“A Boy and Sungreen” (보희와 녹양) – 2018 Busan Film Review


Ah, adolescence. It can be full of angst for the teenager and everyone in his or her orbit, but it seems like life is even more of a burden for Bo-hee in “A Boy and Sungreen” (보희와 녹양).  He is a persistently forlorn middle school student stuck with a feminine name who cries at the drop of a hat in situations that others would merely skate through. Were it not for his female best friend, Nok-yang, his amusingly sassy yang to his timid yin, Bo-hee’s sensitivity would get the best of him in pretty much every single situation in life.

However, there is an underlying reason to Bo-hee’s constant burden: he is increasingly convinced that his father, who supposedly died in an accident when he was little, is alive. The details are scant – he can’t recall his father’s face or name, and his mother has made sure that none of the family photos in the house have left any visual clues.  But he does recall that he has a half-sister named Nam-hee, who he manages to track down, kickstarting a series of events that leads Bo-hee down a path of self-discovery and newfound relationships.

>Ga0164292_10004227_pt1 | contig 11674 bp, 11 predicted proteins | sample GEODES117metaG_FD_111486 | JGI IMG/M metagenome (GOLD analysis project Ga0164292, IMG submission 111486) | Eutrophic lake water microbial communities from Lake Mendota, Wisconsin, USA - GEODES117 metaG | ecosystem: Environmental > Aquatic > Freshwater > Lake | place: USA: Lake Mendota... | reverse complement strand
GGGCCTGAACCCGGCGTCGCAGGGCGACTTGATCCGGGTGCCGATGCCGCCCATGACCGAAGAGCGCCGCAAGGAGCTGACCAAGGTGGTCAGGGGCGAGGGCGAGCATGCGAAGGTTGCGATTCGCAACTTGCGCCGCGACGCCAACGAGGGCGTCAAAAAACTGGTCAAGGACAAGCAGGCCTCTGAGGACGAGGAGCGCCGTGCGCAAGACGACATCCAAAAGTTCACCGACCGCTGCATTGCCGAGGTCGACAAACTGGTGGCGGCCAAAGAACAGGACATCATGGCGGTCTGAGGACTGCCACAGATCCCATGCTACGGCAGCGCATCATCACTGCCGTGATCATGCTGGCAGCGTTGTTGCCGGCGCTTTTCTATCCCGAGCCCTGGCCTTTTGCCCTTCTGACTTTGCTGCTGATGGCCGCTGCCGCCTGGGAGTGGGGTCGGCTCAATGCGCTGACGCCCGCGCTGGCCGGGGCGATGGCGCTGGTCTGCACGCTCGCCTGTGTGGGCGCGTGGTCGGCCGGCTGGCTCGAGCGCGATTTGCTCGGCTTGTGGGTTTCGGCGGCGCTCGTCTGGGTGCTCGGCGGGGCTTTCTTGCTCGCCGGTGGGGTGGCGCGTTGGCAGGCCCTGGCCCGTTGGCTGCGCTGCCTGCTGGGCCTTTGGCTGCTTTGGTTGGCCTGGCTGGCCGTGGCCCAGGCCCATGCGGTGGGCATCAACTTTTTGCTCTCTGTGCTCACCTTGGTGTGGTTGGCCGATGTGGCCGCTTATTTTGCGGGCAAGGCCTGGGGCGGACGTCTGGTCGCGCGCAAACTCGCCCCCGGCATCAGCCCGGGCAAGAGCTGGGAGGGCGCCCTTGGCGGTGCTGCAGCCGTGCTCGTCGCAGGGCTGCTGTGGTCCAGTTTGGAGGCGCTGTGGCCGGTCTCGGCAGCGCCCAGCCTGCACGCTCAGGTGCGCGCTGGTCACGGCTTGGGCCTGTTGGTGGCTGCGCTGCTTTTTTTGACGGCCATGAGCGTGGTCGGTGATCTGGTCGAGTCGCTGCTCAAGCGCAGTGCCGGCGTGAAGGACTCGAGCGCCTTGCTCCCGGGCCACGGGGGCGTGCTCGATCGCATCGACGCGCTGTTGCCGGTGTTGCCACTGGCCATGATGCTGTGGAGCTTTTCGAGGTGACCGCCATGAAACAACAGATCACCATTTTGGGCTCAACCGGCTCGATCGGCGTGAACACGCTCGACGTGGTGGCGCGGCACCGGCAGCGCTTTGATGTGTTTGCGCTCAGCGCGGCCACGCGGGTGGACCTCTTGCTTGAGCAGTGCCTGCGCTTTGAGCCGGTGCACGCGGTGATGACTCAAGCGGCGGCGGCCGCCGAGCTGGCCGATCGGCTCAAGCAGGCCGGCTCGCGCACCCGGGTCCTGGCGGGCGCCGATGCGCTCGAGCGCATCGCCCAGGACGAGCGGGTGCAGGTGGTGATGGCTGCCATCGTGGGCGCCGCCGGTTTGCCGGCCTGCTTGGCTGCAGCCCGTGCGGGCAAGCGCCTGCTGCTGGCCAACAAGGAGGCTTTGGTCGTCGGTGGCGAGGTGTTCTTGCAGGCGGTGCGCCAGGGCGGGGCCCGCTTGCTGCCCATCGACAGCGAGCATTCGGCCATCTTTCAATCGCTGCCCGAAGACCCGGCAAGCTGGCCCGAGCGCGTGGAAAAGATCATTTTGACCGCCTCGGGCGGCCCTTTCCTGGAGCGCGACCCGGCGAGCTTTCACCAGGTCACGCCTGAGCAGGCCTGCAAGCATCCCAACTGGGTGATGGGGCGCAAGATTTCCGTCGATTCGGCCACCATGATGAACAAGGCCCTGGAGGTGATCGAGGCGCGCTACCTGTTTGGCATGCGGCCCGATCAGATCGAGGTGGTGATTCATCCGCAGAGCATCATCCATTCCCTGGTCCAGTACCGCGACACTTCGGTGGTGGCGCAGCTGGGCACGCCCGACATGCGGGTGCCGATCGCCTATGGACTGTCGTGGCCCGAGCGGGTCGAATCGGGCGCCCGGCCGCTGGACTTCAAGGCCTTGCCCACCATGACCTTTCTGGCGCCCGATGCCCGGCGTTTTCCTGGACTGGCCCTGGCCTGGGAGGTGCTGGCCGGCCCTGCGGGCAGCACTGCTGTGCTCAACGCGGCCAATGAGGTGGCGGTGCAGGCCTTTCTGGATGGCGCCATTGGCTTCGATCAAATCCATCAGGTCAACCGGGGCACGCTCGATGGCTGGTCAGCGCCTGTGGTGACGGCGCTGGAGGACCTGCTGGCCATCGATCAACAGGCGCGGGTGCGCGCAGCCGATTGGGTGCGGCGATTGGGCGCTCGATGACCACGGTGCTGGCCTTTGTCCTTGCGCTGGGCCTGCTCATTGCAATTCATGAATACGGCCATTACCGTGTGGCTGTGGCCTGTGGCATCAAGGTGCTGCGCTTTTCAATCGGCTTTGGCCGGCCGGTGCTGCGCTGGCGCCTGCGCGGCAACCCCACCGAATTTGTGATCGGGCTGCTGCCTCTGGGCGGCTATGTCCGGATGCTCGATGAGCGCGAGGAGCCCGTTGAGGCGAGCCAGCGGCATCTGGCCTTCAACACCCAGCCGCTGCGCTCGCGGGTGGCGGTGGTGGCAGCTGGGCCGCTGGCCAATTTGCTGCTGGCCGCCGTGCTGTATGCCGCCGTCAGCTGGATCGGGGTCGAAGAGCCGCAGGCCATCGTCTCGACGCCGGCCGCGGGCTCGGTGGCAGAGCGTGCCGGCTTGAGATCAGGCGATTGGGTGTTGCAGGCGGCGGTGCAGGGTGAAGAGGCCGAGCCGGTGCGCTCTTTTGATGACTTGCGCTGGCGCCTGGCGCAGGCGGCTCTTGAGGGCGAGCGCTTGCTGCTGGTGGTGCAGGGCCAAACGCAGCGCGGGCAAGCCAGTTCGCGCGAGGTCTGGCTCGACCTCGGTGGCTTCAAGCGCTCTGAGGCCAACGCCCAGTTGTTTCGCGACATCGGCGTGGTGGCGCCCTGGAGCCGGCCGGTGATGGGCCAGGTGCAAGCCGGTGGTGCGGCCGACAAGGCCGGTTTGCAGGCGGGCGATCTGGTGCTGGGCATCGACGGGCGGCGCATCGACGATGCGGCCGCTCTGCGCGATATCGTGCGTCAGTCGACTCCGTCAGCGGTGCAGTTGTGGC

The plot is not without its foibles; those familiar with South Korean cinema will recognize some commonly-used tropes centered on taboo subjects, such as the societal stigma of being a child with one or no parents (as is the case with both Bo-hee and Nok-yang).  Fortunately, these do not dominate the heartwarming narrative, which for the most part focuses on Bo-hee’s quest to find his father.  What he ultimately learns ends up becoming the lesson for the viewer: you may not always get the expected outcome you want in life, but that journey may result in something much more.

Ahn Ju-young’s debut feature film “A Boy and Sungreen” made its world premiere at the 2018 Busan International Film Festival.  It screens Oct. 11 at 8 p.m. at Lotte Cinema Centum City.